5. Conclusions

The present study examined the impact of COVID-19 on psychological distress among 4670 adolescents from five countries across four continents (Sweden, Morocco, Serbia, Vietnam, and the USA). We found that American and Moroccan adolescents were impacted the most by the COVID-19 pandemic and reported the highest levels of distress, whereas Vietnamese adolescents were the least affected by COVID-19 and had the lowest levels of distress. Furthermore, we also found that the COVID-19 impact correlated positively with psychological distress in all countries except Sweden. Finally, we found that female adolescents had higher COVID-19 impact scores and reported more psychological distress than male adolescents.

Author Contributions

Conceptualization, H.T.M.N. and B.Z.; methodology, H.T.M.N., B.Z., N.K. and D.S.; software, H.V.N.; validation, H.V.N. and D.S.; formal analysis, H.T.M.N., H.V.N., B.Z., D.S. and N.K.; investigation, H.T.M.N., B.Z., M.S., K.B., D.S., Z.S.M. and N.K.; resources, H.T.M.N., B.Z., M.S., K.B., D.S., Z.S.M. and N.K.; data curation, H.V.N., B.Z., K.B., D.S. and N.K.; writing—original draft preparation, H.T.M.N., H.V.N. and B.Z.; writing—review and editing, H.T.M.N., H.V.N., K.B., D.S., Z.S.M. and N.K.; visualization, H.V.N.; supervision, H.T.M.N. and N.K.; project administration, N.K. All authors have read and agreed to the published version of the manuscript.


This research received no external funding.

Institutional Review Board Statement

The study was conducted according to the guidelines of the Declaration of Helsinki and approved by each country’s ethical board: in Sweden, The National Ethical Board, Dnr: 2020-03351; in the USA, The Institutional Review Board for the Protection of Human Subjects, SUNY Upstate Medical University, 1651637-32020-E; in Morocco, the Regional Directorate of the Ministry of National Education in Tetouan, authorization number 85; in Vietnam, Review Board of Centre for Assisting and Consulting Psychology, University of Social Sciences and Humanities, Hanoi, RPSY-101; in Serbia, the Ethics Committee of the Clinic for Neurology and Psychiatry for Children and Youth Belgrade, No. 21-85/2.

Informed Consent Statement

All students received information that participation was voluntary and anonymous. Furthermore, they were informed that participation would not affect their grades and that they could cancel their participation at any time. They provided an electronic agreement to the informed consent document.

Data Availability Statement

Original data tables used for statistical analyses are available by contacting the principal investigator (NK).


We would like to express our gratitude to all the young people who took the time to respond to the online questionnaire. Special thanks to Britt Hedman Ahlström, Anis Sfendla, Mohjat Belaatar, Abdennour El Mzadi, Nguyet Thi Anh Nguyen, Vladimir Jovic, Rade Damjanovic, Rachael Kuch, Soyika Richardson, and Scott F. Ulberg for contributing to data collection in the participating countries.

Conflicts of Interest

The authors declare no conflict of interest.


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Table 1. General demographic information of the study sample.
Table 1. General demographic information of the study sample.
GenderAge in Years
Sample (n)Male, n (%)Female, n (%)Non-Binary, n (%)M (SD)
Total (4670)1685 (36.1)2927 (62.7)58 (1.2)16.70 (1.02)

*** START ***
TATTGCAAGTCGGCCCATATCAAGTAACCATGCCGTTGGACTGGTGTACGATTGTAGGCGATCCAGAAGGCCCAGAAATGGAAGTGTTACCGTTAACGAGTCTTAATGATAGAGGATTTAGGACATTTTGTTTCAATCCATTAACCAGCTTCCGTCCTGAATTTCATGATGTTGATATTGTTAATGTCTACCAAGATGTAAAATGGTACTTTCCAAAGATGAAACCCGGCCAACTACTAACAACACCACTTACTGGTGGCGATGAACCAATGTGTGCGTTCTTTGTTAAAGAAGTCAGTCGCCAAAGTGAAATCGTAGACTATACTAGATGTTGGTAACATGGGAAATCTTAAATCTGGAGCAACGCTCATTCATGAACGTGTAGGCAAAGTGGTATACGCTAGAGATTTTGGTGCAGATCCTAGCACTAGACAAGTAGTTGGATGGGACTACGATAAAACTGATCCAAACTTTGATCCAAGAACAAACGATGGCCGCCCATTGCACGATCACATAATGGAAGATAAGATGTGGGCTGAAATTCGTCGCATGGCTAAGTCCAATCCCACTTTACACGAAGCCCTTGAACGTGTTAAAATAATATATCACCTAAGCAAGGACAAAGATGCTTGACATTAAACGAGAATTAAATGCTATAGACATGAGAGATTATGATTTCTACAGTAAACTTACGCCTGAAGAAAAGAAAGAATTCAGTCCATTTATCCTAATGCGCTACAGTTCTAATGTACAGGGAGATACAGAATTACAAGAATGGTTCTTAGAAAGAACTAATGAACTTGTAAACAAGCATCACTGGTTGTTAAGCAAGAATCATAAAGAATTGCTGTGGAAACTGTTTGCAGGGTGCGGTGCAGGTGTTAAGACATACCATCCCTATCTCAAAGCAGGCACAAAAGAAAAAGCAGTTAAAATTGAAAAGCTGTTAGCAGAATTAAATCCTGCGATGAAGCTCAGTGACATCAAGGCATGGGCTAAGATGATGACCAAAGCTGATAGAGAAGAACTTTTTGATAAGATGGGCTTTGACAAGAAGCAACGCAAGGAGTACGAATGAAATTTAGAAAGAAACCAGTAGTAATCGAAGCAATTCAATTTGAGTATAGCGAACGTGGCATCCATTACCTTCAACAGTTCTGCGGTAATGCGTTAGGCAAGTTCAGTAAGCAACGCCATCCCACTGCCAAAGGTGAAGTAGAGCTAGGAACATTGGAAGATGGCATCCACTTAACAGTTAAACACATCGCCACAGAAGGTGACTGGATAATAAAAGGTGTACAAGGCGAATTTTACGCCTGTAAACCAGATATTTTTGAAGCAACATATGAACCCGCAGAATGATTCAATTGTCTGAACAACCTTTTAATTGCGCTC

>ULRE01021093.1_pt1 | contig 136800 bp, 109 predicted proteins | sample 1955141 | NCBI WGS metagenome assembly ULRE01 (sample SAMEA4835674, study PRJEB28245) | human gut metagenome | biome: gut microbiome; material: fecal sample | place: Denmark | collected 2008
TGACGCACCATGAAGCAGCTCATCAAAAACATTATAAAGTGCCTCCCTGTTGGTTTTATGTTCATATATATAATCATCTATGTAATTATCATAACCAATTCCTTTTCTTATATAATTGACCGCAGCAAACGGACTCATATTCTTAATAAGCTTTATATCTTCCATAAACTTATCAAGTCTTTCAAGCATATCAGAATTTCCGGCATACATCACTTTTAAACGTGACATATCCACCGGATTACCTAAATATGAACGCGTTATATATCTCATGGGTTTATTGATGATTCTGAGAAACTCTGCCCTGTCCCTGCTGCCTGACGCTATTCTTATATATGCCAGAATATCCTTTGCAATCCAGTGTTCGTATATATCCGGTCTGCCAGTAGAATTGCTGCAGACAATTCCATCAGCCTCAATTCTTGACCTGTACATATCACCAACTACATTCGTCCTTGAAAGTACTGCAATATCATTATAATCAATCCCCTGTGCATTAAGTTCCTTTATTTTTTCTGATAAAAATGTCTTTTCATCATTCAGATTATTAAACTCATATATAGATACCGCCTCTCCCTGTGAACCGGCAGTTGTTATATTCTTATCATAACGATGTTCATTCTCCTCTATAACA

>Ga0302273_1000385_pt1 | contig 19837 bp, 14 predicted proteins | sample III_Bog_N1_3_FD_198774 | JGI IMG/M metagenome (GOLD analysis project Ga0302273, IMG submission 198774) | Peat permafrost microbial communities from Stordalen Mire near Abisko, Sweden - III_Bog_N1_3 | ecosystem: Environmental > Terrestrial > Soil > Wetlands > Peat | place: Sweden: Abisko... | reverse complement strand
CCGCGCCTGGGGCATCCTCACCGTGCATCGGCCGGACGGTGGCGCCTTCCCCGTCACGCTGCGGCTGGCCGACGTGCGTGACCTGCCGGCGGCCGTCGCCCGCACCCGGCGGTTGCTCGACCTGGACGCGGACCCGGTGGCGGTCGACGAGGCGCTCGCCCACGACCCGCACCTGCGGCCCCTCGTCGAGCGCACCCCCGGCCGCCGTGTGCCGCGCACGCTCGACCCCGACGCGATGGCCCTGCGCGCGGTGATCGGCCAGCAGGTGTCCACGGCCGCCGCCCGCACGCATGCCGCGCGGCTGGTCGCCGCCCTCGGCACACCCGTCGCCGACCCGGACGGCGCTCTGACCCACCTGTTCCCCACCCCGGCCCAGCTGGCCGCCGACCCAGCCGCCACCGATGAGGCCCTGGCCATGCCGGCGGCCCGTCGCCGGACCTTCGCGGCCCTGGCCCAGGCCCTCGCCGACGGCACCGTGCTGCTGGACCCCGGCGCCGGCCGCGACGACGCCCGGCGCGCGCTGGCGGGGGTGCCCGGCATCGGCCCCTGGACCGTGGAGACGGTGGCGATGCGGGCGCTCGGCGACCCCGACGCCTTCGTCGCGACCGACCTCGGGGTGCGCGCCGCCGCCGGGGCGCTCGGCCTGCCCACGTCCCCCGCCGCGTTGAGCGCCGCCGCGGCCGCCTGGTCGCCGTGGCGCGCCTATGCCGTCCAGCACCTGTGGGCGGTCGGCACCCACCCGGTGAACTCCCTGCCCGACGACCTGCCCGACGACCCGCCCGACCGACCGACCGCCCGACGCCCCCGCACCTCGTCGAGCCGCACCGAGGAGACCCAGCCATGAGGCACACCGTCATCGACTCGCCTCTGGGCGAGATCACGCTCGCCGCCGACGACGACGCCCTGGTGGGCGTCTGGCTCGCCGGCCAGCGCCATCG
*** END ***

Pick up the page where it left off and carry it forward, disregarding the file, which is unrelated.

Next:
Sweden (1525)579 (38.0)932 (61.1)14 (0.9)17.16 (0.88)
Morocco (484)172 (35.5)308 (63.6)4 (0.9)16.83 (1.21)
Serbia (1065)351 (33.0)707 (66.3)7 (0.7)16.31 (1.05)
Vietnam (1305)521 (39.9)768 (58.9)16 (1.2)16.45 (0.86)
USA (291)62 (21.3)212 (72.9)17 (5.8)16.60 (0.99)
Notes. n = sample size, M = sample mean, and SD = sample standard deviation.
Table 2. Measurement invariance of the BSI domains across five countries.
Table 2. Measurement invariance of the BSI domains across five countries.
SOOverall0.86/0.86137.14 (14)0.980.980.060.01-
Configural244.70 (70)0.970.960.070.030.01/−0.01
Metric348.15 (94)0.960.960.070.050.01/0
OCOverall0.85/0.85304.15 (9)0.960.940.100.03-
Configural372.40 (45)0.950.920.100.040.01/0
Metric484.12 (65)0.950.940.090.050/0.01
ISOverall0.83/0.8386.50 (2)0.980.950.120.02-
Configural94.67 (10)0.980.950.120.020/0
Metric250.65 (22)0.960.950.120.060.02/0
DEOverall0.89/0.90440.40 (9)0.960.930.120.03-
Configural602.80 (45)0.940.910.140.040.02/−0.02
Metric767.52 65)0.940.930.120.060/0.02
ANOverall0.88/0.88283.10 (9)0.970.950.100.03-
Configural417.88 (45)0.950.930.120.030.02/−0.02
Metric632.26 (65)0.940.930.120.070.01/0
HOOverall0.82/0.83489.87 (5)0.900.800.190.05-
Configural619.76 (25)0.880.760.210.060.02/−0.02
Metric776.32 (41)0.860.830.180.080.02/0.03
PAOverall0.79/0.8041.55 (5)0.990.980.050.02-
Configural104.03 (25)0.980.950.080.020.01/−0.03
Metric181.92 (41)0.960.950.080.050.02/0
PIOverall0.81/0.8269.07 (5)0.990.970.060.02-
Configural102.84 (25)0.980.960.070.020.01/−0.01
Metric143.54 (41)0.970.970.060.030.01/0.01
PSOverall0.78/0.80129.98 (5)0.970.940.090.03-
Configural141.84 (25)0.970.940.090.030/0
Metric228.97 (41)0.960.950.080.050.01/−0.01
Notes. BSI = Brief Symptom Inventory, SO = somatization, OC = obsession–compulsion, IS = interpersonal sensitivity, DE = depression, AN = anxiety, HO = hostility, PA = phobic anxiety, PI = paranoid ideation, and PS = psychoticism. The overall model denotes the overall factor model, the configural model tests the configural invariance, the metric model tests the weak invariance, α denotes the Cronbach’s alpha for the total sample, and ω denotes the McDonald’s omega for the total sample size. CFI = comparative fit index, TLI = Tucker–Lewis index, RMSEA = root mean square error of approximation, SRMR = standardized root mean square residual, and ΔCFI/ΔRMSEA = negative difference between a model index and that of the model immediately above.